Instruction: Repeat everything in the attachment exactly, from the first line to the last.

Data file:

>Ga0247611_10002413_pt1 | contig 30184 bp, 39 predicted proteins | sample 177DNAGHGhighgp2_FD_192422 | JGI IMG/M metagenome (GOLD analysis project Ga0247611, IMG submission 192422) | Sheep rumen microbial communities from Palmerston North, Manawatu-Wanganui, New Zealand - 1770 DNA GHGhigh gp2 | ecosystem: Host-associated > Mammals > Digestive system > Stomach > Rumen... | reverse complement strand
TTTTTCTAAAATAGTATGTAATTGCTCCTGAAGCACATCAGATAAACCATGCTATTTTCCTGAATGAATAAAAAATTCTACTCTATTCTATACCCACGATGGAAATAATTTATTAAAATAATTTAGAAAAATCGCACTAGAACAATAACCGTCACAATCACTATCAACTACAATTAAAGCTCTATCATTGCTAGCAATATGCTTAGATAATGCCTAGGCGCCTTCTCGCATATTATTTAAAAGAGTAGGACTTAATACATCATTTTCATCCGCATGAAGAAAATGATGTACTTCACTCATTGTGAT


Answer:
>Ga0247611_10002413_pt1 | contig 30184 bp, 39 predicted proteins | sample 177DNAGHGhighgp2_FD_192422 | JGI IMG/M metagenome (GOLD analysis project Ga0247611, IMG submission 192422) | Sheep rumen microbial communities from Palmerston North, Manawatu-Wanganui, New Zealand - 1770 DNA GHGhigh gp2 | ecosystem: Host-associated > Mammals > Digestive system > Stomach > Rumen... | reverse complement strand
TTTTTCTAAAATAGTATGTAATTGCTCCTGAAGCACATCAGATAAACCATGCTATTTTCCTGAATGAATAAAAAATTCTACTCTATTCTATACCCACGATGGAAATAATTTATTAAAATAATTTAGAAAAATCGCACTAGAACAATAACCGTCACAATCACTATCAACTACAATTAAAGCTCTATCATTGCTAGCAATATGCTTAGATAATGCCTAGGCGCCTTCTCGCATATTATTTAAAAGAGTAGGACTTAATACATCATTTTCATCCGCATGAAGAAAATGATGTACTTCACTCATTGTGAT